Williams, Debbie M. (1991) An exploratory and descriptive study of the overseas and reentry experiences of returned Canadian volunteers and its influence on their present lifestyle. Masters thesis, Memorial University of Newfoundland.
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This is an exploratory and descriptive study of the overseas and reentry experiences of Canadian returned volunteers and its influence on their present lifestyles. -- Ninety-one CUSO and 24 Canadian Crossroads International (CCI) returned volunteers responded to a mailed questionnaire. Over half of the respondents returned to Canada less than 10 years ago; 45% have been home for 10 years or more. -- Returned volunteers answered questions regarding many aspects of their overseas assignment. They were also asked to respond to questions regarding re-orientation, advice to returning volunteers and the impact of the experience on their lives. Respondents were encouraged to give their opinions and to discuss their responses. -- Frequency distributions, percentages, cross-tabulations and a t-test were used to analyze data. Results showed that volunteers were generally young, single, and well-educated. At the time of their assignment, although most volunteers experienced some degree of cultural shock, respondents generally felt positive about the experience overall. -- Reentry shock or reverse culture shock seemed a common phenomena. A number of factors that appear to be associated with reentry shock include age, gender, desire to return home, feelings upon initial reentry, and the commitment to change aspects of one's lifestyle upon return home. -- Those respondents who recall having the most difficulty upon return were younger, single and most were female. Compared to those reporting no reentry stress, the group experiencing difficulty appeared less ready to return home and less positive upon reentry. They were also more inclined to make a decision to change their lifestyle. -- Nearly all respondents (86%) felt that their present lifestyle was highly and moderately affected by the experience and report positive and growthful influences. Yet, a small number of respondents made comments suggesting that they still have unresolved issues connected to the overseas and reentry experiences. Respondents also expressed significantly less satisfaction with Canadian society (and how it works) upon return to Canada compared to their degree of satisfaction with Canadian society before leaving for the assignment. -- Recommendations are made to sponsoring agencies regarding reorientation. Recommendations were also made for further research.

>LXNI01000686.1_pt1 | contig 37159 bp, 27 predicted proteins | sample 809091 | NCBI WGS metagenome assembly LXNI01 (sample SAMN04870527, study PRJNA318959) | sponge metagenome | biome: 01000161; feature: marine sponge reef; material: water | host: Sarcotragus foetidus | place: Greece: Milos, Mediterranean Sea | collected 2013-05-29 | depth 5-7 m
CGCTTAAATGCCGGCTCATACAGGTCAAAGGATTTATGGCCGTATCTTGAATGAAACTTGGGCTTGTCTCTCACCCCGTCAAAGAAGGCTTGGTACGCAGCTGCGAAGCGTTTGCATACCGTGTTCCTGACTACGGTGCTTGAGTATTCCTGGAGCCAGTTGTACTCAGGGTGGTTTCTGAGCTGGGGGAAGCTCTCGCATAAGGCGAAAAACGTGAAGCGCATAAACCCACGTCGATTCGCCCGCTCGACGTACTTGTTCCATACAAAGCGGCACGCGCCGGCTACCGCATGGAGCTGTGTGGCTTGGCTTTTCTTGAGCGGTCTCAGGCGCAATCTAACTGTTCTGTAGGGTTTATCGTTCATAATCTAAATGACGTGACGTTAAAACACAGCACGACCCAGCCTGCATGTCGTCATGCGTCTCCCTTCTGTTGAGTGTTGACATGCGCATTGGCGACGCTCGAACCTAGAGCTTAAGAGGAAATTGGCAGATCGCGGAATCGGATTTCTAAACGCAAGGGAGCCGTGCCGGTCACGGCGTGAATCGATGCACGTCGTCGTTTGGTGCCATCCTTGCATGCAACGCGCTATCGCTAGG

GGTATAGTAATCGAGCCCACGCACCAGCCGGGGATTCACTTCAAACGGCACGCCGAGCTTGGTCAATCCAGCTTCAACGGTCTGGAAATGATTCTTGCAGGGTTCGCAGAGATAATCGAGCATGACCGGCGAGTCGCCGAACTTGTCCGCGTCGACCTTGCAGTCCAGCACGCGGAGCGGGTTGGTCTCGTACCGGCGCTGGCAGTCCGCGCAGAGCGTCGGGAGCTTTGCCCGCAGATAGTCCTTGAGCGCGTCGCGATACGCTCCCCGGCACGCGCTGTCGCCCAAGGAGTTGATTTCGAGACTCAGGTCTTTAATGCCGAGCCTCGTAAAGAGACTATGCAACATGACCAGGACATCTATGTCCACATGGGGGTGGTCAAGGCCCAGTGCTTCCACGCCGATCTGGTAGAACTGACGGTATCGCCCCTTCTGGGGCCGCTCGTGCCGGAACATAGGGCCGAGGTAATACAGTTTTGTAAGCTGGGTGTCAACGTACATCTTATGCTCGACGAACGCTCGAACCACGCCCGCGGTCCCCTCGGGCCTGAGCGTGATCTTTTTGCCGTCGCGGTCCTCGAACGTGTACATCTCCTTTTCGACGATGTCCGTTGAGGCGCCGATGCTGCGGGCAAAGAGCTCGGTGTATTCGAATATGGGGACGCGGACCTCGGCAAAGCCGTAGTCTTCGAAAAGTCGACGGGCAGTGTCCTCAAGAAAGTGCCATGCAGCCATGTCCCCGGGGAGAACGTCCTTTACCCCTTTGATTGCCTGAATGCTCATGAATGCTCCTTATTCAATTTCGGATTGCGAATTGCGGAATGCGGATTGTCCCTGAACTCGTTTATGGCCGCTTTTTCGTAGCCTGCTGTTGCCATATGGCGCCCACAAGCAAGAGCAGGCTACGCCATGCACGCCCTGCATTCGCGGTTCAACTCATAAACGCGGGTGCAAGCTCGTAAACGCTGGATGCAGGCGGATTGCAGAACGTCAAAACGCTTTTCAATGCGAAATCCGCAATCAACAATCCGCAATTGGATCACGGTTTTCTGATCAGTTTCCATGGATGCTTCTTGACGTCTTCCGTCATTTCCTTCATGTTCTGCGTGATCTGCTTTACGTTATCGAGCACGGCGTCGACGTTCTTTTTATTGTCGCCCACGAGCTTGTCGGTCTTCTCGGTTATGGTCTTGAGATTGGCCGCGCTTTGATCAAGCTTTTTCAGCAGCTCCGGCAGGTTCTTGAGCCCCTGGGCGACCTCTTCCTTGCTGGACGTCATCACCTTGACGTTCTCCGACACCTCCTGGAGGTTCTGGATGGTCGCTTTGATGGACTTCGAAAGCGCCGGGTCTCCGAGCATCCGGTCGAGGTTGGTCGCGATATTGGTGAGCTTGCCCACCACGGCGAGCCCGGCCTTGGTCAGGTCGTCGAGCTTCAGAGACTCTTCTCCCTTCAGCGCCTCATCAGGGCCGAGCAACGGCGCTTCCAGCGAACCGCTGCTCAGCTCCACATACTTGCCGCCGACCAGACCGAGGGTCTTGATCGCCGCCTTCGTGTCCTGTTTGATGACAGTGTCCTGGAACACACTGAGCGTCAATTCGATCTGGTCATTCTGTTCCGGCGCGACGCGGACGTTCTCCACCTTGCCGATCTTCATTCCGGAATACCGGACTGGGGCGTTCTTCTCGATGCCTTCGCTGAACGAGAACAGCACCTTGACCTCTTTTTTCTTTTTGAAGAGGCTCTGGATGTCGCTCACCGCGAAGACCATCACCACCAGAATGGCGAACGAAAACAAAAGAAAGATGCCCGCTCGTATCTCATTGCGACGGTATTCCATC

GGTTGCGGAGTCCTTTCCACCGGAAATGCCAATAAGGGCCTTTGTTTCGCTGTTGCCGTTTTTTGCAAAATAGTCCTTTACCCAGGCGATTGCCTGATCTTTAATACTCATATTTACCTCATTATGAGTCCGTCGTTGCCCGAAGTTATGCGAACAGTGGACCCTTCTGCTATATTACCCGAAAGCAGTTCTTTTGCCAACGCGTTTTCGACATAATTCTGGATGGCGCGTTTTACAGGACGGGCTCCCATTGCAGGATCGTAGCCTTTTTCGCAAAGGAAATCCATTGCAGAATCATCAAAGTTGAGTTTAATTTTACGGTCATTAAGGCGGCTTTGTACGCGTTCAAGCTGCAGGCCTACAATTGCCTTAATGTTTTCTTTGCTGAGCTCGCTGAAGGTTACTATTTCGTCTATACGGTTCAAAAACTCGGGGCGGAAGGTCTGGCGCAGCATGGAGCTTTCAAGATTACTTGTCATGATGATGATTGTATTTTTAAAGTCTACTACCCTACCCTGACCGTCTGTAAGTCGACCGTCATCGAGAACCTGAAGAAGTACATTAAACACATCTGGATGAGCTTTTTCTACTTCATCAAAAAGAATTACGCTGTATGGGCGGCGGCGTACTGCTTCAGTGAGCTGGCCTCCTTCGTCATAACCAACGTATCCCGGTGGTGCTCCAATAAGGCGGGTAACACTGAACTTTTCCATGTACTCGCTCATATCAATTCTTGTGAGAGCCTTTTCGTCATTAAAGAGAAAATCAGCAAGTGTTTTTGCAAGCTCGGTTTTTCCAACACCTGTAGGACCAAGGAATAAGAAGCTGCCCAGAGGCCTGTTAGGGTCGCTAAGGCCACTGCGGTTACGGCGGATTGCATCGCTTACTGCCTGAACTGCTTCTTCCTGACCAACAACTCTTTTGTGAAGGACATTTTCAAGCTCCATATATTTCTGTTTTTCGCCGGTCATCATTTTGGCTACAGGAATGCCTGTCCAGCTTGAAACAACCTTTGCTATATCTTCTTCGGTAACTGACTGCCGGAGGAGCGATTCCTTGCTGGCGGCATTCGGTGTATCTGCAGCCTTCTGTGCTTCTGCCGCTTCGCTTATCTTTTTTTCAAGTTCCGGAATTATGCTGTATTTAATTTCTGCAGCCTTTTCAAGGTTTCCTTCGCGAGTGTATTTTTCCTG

|Item Type:||Thesis (Masters)|
|Additional Information:||Bibliography: leaves 177-184.|
|Department(s):||Education, Faculty of|
|Library of Congress Subject Heading:||CUSO; Canadian Crossroads International; Return immigration--Canada; Volunteers--Canada; Reverse culture shock--Canada|
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